6. Panel 4: Cosmopolitanism and Political Theory in the Age of Three Empires
Hayrettin Yucesoy, St. Louis University
Husseyin Yilmaz, University of Florida
Stephen Dale, Ohio State University
Cengiz Sisman, Furman University
Hayrettin Yucesoy Presentation Summary
Prof. Yücesoy based his presentation on what he said is an extraordinarily important text by Ibn Taymiya. He discussed the fallacy of golden age and decline in reference to what is generally called Islamic political thought.
George Sabine’s History of Political Theory, and the Cambridge History of Political Thought, contain nothing about Islamic political thought, except for a brief treatment of it at the end of a volume dealing with the twentieth century. Such surveys may mention the subject in a chapter entitled something like “beyond Western political thought.” This is one problem in the discipline, and a related problem is the way in which specialists and generalists have dealt with Islamic political thought.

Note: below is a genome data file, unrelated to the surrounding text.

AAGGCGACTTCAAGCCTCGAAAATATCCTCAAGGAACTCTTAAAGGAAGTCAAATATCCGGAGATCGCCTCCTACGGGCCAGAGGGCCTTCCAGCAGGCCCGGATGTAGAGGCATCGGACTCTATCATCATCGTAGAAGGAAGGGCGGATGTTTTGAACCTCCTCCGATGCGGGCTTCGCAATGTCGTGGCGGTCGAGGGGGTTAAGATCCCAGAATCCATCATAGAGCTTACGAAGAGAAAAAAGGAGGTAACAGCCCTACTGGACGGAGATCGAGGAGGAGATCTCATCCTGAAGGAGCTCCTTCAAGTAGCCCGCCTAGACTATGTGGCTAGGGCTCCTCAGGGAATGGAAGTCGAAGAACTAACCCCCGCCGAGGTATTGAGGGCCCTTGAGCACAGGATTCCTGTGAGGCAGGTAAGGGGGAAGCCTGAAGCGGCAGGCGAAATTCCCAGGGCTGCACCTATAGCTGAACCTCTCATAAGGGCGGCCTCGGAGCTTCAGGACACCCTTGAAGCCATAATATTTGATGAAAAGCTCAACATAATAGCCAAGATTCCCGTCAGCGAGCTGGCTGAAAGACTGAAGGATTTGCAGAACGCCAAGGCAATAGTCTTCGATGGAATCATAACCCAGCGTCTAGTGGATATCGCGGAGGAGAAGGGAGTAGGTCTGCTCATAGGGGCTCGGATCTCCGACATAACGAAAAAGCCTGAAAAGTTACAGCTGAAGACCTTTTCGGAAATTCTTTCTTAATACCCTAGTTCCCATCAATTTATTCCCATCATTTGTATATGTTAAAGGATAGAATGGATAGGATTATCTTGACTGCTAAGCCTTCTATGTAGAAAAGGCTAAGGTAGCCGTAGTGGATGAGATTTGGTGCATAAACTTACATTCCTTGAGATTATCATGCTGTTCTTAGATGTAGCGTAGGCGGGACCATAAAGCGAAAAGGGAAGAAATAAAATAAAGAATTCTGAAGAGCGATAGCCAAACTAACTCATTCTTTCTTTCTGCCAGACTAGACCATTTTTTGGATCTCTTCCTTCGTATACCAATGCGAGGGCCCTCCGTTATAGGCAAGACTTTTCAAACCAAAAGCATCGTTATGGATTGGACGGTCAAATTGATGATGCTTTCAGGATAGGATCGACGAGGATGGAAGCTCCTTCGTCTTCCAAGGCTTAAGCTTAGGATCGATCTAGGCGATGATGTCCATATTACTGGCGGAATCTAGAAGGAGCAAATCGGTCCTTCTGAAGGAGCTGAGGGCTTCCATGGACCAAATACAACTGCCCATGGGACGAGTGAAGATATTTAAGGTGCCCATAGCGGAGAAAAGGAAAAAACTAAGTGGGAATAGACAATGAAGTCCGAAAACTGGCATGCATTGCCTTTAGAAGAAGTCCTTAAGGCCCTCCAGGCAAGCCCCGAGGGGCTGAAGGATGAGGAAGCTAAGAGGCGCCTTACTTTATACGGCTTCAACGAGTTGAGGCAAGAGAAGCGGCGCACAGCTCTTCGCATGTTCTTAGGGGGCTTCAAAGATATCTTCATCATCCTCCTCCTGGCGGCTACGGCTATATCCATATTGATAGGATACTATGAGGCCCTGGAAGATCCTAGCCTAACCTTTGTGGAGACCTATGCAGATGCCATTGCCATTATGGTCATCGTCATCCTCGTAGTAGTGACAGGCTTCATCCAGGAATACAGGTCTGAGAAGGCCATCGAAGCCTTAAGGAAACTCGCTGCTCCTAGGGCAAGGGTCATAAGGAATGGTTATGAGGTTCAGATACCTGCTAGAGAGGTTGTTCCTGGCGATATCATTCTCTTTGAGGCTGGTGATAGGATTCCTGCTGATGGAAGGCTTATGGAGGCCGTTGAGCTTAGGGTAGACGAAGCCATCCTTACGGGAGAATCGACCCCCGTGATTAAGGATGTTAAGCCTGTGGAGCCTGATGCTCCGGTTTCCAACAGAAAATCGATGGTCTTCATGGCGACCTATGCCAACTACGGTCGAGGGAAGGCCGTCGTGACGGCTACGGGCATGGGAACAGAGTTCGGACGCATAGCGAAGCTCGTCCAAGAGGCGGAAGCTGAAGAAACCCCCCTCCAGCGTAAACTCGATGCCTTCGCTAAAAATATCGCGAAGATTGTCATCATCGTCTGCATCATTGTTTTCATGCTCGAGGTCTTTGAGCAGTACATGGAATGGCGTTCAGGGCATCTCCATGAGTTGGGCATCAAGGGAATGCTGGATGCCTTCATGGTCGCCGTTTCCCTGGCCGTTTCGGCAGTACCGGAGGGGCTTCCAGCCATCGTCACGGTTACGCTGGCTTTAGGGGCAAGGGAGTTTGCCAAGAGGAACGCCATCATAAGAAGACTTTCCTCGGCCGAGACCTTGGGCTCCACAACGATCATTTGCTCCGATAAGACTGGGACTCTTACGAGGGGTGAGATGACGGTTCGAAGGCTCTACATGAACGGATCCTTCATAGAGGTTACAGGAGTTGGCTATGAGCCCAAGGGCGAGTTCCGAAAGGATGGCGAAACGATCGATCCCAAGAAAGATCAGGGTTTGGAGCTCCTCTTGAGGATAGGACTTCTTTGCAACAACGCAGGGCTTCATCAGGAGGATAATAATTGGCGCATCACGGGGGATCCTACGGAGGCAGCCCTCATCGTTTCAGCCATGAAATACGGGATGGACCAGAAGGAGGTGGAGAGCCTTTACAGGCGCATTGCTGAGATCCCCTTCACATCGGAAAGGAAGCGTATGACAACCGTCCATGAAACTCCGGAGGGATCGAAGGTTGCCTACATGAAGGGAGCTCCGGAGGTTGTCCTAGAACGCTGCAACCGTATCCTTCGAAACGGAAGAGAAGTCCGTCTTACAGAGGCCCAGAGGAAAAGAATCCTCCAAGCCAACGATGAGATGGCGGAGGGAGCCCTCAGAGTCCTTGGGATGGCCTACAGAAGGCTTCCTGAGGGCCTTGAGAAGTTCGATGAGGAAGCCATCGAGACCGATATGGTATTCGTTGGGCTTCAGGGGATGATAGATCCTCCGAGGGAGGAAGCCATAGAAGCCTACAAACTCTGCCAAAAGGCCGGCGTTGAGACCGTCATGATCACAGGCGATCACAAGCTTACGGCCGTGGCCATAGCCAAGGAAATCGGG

According to the received wisdom, Islamic political thought was divided into three distinct epistemic categories, only one of which was considered properly Islamic. One is political philosophy, advanced by philosophers who offered an exposition of politics under the subject of practical philosophy, which was considered to have been theoretical, short-lived, (for example, al-Farabi, d. 950, is considered as its last and greatest representative), and quite marginal. Another category is siyasa, which is secular government, which was elaborated by belles lettres and secretaries and included manuals of statecraft, mirrors of princes, and ethics. The received wisdom dismisses these two traditions as marginal or/and inauthentic. The third category is juristic or legal politics, which is dealt with in medieval Islamic history under the umbrella of the imama, which was mostly elaborated by jurists and theologians to promote the ideal religious form of government, and is viewed as the only properly Islamic genre of political thought.